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June 7, 2003

Deaf teacher signing off

From: Salem Statesman Journal, OR - Jun 7, 2003

A man who helped mainstream sign language locally is retiring.

Statesman Journal

For years, Fred Farrior never left the house without a notepad and pencil tucked in his shirt pocket.

Born deaf, he needed the tools to survive in the hearing world.

Not anymore.

Today all he needs to communicate are his hands. He can go just about anywhere — a store, a bank or a restaurant — and find at least one person who knows sign language.

Farrior has done his part to encourage the evolution.

He has taught American Sign Language to countless high school and college students in the Mid-Willamette Valley, as well as adults.

"He believes so strongly in putting the deaf and hearing world together," said his wife, Neiki. "He's had a lot of bad experiences — communication blocks, doors closed on him — because of his deafness. But he's also been very successful."

Farrior is retiring after 28 years at Oregon School for the Deaf, which offers comprehensive and specialized services for children who are deaf or hard of hearing.

The 56-year-old has spent most of his life at the northeast Salem school, first as a student and then as a teacher.

He reluctantly decided to retire because of changes to PERS that could have cost him money if he had kept working.

"I'm not ready," Farrior said through interpreter Cherie Ulmer, guidance councilor at OSD. "My heart is a little bit broken. I'm going to miss it."

Perhaps not as much as the school will miss Farrior, who has been instrumental in developing the ASL and graphic arts programs.

"It will be a loss for our school, but we know that he will still be involved in the deaf community," said Robert Scheffel, a longtime friend and co-worker.

Farrior and Scheffel have been pals since their preschool days at OSD. As teenagers they roomed together at the boarding school.

Farrior went on to become valedictorian of the Class of 1968, and then graduated from Gallaudet University in Washington, D.C. Gallaudet is the only liberal arts college for deaf and hard-of-hearing students in the world.

After a brief career as a lithographer in New York City, Farrior was lured back to Salem in 1975.

Officials at OSD were wooing him about the same time the printing company he worked for announced it was relocating to Indiana.

"It was like magic," he said.

Farrior has taught everything from graphics arts classes to yearbook design to photography to sign language at OSD.

"Watching him sign the simplest conversation is a clinic," said Judith Lorenzen, the high school principal. "Our kids and staff get to see that every day."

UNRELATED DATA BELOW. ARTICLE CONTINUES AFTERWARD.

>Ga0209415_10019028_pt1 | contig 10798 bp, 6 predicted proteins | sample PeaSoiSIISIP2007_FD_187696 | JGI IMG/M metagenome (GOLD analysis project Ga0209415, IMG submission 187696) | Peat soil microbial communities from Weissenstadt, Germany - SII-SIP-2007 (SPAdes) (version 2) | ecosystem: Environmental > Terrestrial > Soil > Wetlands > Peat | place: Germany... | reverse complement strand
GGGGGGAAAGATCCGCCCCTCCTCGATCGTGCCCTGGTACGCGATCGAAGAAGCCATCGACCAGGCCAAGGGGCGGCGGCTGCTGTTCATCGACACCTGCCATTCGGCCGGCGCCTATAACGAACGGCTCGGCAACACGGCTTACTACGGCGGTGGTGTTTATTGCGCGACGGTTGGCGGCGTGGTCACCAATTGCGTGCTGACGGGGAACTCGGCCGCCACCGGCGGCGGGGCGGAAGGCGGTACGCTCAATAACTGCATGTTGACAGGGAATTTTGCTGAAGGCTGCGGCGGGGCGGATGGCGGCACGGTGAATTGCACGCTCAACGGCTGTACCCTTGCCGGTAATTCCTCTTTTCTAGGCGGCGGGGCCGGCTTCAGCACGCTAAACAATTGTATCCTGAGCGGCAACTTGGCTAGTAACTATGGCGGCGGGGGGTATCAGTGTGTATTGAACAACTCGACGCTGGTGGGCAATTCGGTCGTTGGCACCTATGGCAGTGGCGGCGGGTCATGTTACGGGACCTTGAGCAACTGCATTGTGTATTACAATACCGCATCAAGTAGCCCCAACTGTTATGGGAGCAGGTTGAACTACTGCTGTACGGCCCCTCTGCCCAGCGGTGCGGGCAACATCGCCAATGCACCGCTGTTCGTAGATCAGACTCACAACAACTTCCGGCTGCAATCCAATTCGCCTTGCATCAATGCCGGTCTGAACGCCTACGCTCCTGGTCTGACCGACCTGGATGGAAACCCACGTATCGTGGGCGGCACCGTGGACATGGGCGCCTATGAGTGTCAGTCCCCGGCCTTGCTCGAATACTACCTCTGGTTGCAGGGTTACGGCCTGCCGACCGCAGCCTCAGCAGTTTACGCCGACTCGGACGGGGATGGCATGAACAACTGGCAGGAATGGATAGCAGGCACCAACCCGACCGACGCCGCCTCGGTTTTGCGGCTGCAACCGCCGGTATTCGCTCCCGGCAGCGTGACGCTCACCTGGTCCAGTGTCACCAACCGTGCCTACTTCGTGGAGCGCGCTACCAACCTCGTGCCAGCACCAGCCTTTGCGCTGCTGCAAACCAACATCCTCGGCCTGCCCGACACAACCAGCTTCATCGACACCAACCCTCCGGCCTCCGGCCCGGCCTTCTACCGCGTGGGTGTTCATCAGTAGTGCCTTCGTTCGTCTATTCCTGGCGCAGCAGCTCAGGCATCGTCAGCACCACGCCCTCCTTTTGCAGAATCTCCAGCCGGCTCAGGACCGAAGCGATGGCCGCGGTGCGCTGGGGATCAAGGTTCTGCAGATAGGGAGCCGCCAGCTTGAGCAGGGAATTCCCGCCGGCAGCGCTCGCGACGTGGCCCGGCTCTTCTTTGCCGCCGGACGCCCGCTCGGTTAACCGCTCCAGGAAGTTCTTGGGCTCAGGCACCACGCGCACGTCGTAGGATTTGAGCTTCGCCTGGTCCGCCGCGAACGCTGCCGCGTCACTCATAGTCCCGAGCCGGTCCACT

Some of his students have gone on to become attorneys, business owners, computer specialists and printers.

Farrior coached sports at OSD for several years, including football, basketball and track and field. He remembers some of his teams winning league championships and appearing in the playoffs.

"I would call him the jack-of-all-trades," said Scheffel, the school's computer specialist.

Farrior resigned from coaching in 1990, for family reasons.

"My sons really needed a dad," he said.

Farrior and his wife, whom he met on staff at OSD, have a mixed family.

He has two sons from a previous marriage, including Joseph, a member of an Oregon Army National Guard unit that is currently in Kuwait, and she has a son and a daughter.

The children were in elementary school when they married 10 years ago, which was a culture shock for both families. Neiki, who teaches ASL at Amity High School, and all of the children hear.

"My kids had to learn how to sign, and his kids thought they didn't have to sign anymore," Neiki said.

Farrior will have plenty to keep him busy.

He has eight grandchildren, including a 2½-year-old granddaughter who already knows how to sign several words.

He is an avid runner, and he enjoys raising animals on the family farm in Amity. They have cows, horses, goats, ducks, a burro, a chicken and a baby pot belly pig.

Farrior won't be leaving the classroom completely. He will continue to teach ASL classes at Linfield College in McMinnville.

The daily commute from Amity will be easier, but he figures he will have to make a few

U-turns because his car has been programmed for so long for the drive to Salem.

Farrior has inspired students and been a role model at OSD for nearly three decades, but perhaps the most important legacy he left was for the deaf community statewide.

He spearheaded the campaign to make ASL an accepted alternative for second language college admission requirements in Oregon.

"Just like Spanish and French," he said.

It became law in 1995, and today many schools have ASL programs.

"Like Johnny Appleseed planting seeds, they're popping up all over," Farrior said.

School is out for the summer now, but the OSD staff will work two days next week. As Farrior packs up his things and leaves for the the last time Tuesday afternoon, he has this hope for the future:

"That deaf children will have every access to anywhere."

Copyright 2003 Statesman Journal, Salem, Oregon